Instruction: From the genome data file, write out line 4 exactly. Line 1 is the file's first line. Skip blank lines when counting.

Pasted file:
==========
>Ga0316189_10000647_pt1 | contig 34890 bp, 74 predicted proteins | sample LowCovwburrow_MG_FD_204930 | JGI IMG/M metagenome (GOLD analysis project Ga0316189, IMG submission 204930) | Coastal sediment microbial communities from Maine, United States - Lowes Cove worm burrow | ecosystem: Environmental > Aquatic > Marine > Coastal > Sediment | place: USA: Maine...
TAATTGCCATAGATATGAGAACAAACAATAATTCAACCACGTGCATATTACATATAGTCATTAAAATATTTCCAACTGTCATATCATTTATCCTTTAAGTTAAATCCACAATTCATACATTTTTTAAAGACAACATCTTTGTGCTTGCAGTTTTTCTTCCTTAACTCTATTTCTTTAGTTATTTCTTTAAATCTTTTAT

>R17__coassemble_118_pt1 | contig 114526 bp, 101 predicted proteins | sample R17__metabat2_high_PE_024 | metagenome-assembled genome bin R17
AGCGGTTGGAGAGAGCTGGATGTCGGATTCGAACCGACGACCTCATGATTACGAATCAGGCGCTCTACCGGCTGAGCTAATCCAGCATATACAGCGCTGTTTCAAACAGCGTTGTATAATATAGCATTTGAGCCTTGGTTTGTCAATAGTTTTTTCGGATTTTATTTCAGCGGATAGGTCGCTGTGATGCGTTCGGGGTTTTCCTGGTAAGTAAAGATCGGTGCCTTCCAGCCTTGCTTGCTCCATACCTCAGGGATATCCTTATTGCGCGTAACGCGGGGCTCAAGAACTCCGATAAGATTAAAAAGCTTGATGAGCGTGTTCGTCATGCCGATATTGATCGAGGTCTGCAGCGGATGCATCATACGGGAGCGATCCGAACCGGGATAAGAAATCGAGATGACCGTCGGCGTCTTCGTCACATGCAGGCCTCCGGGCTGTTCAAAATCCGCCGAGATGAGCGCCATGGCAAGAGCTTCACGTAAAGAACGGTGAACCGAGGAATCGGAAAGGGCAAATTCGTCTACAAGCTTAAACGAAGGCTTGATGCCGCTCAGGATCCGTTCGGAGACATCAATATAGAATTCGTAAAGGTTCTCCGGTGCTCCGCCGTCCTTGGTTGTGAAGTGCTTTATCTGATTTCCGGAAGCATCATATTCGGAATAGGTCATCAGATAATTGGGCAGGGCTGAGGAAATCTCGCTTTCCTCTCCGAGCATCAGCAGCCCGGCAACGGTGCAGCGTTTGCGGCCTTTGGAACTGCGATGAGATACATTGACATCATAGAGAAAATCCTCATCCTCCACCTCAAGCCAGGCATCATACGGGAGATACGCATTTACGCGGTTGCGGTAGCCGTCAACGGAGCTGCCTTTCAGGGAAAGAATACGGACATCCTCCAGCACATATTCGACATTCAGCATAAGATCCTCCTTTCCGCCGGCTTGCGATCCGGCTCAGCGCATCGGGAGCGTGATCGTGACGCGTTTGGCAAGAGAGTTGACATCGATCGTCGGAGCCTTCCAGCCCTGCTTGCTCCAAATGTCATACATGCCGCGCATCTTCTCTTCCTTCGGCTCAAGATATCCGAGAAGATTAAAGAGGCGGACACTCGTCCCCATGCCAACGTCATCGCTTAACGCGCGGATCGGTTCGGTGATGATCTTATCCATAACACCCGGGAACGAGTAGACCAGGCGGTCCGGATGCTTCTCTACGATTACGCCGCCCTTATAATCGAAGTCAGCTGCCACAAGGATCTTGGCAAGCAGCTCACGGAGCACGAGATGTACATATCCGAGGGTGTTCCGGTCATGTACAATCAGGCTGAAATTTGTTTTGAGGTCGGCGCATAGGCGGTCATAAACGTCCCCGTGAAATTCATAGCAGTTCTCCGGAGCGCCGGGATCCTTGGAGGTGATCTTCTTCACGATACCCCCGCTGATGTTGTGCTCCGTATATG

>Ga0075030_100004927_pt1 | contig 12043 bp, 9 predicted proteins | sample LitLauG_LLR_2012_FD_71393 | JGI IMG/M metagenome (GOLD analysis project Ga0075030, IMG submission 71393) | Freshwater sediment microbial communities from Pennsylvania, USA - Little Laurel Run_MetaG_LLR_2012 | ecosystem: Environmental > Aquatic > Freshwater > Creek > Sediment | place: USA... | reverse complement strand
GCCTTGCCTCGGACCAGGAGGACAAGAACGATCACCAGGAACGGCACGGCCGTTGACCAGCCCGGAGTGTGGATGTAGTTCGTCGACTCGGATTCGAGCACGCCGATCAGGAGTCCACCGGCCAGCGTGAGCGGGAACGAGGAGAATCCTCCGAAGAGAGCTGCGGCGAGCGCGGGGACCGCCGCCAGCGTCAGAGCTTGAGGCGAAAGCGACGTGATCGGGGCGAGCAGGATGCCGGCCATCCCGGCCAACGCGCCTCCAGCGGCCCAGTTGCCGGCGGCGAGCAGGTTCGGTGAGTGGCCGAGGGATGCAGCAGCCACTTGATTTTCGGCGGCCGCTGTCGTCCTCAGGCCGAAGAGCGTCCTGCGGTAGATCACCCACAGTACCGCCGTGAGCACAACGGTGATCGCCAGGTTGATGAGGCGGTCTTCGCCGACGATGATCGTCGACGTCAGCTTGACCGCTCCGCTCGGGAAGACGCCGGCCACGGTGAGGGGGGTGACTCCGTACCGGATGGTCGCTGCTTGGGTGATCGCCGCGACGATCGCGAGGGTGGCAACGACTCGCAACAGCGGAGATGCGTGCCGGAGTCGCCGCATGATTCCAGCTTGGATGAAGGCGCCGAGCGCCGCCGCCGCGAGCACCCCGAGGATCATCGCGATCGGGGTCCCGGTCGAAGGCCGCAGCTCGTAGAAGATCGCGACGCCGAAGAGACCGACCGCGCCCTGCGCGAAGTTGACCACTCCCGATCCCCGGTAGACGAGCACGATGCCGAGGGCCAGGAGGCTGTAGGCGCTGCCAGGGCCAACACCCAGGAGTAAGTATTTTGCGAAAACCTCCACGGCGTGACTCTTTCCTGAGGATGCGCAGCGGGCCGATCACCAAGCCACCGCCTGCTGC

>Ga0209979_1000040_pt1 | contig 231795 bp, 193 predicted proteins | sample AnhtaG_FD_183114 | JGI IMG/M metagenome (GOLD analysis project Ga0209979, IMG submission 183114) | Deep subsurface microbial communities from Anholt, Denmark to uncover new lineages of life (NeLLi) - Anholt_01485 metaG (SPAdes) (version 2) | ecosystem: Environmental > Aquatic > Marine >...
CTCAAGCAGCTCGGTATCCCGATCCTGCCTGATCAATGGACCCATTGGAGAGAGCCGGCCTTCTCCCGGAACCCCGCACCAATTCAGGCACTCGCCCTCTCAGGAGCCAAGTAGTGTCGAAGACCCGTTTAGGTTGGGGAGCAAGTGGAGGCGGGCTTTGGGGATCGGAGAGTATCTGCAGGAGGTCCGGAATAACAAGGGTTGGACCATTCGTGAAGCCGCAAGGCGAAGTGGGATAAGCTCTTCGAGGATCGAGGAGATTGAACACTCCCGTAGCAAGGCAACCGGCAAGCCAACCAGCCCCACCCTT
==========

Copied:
AGCGGTTGGAGAGAGCTGGATGTCGGATTCGAACCGACGACCTCATGATTACGAATCAGGCGCTCTACCGGCTGAGCTAATCCAGCATATACAGCGCTGTTTCAAACAGCGTTGTATAATATAGCATTTGAGCCTTGGTTTGTCAATAGTTTTTTCGGATTTTATTTCAGCGGATAGGTCGCTGTGATGCGTTCGGGGTTTTCCTGGTAAGTAAAGATCGGTGCCTTCCAGCCTTGCTTGCTCCATACCTCAGGGATATCCTTATTGCGCGTAACGCGGGGCTCAAGAACTCCGATAAGATTAAAAAGCTTGATGAGCGTGTTCGTCATGCCGATATTGATCGAGGTCTGCAGCGGATGCATCATACGGGAGCGATCCGAACCGGGATAAGAAATCGAGATGACCGTCGGCGTCTTCGTCACATGCAGGCCTCCGGGCTGTTCAAAATCCGCCGAGATGAGCGCCATGGCAAGAGCTTCACGTAAAGAACGGTGAACCGAGGAATCGGAAAGGGCAAATTCGTCTACAAGCTTAAACGAAGGCTTGATGCCGCTCAGGATCCGTTCGGAGACATCAATATAGAATTCGTAAAGGTTCTCCGGTGCTCCGCCGTCCTTGGTTGTGAAGTGCTTTATCTGATTTCCGGAAGCATCATATTCGGAATAGGTCATCAGATAATTGGGCAGGGCTGAGGAAATCTCGCTTTCCTCTCCGAGCATCAGCAGCCCGGCAACGGTGCAGCGTTTGCGGCCTTTGGAACTGCGATGAGATACATTGACATCATAGAGAAAATCCTCATCCTCCACCTCAAGCCAGGCATCATACGGGAGATACGCATTTACGCGGTTGCGGTAGCCGTCAACGGAGCTGCCTTTCAGGGAAAGAATACGGACATCCTCCAGCACATATTCGACATTCAGCATAAGATCCTCCTTTCCGCCGGCTTGCGATCCGGCTCAGCGCATCGGGAGCGTGATCGTGACGCGTTTGGCAAGAGAGTTGACATCGATCGTCGGAGCCTTCCAGCCCTGCTTGCTCCAAATGTCATACATGCCGCGCATCTTCTCTTCCTTCGGCTCAAGATATCCGAGAAGATTAAAGAGGCGGACACTCGTCCCCATGCCAACGTCATCGCTTAACGCGCGGATCGGTTCGGTGATGATCTTATCCATAACACCCGGGAACGAGTAGACCAGGCGGTCCGGATGCTTCTCTACGATTACGCCGCCCTTATAATCGAAGTCAGCTGCCACAAGGATCTTGGCAAGCAGCTCACGGAGCACGAGATGTACATATCCGAGGGTGTTCCGGTCATGTACAATCAGGCTGAAATTTGTTTTGAGGTCGGCGCATAGGCGGTCATAAACGTCCCCGTGAAATTCATAGCAGTTCTCCGGAGCGCCGGGATCCTTGGAGGTGATCTTCTTCACGATACCCCCGCTGATGTTGTGCTCCGTATATG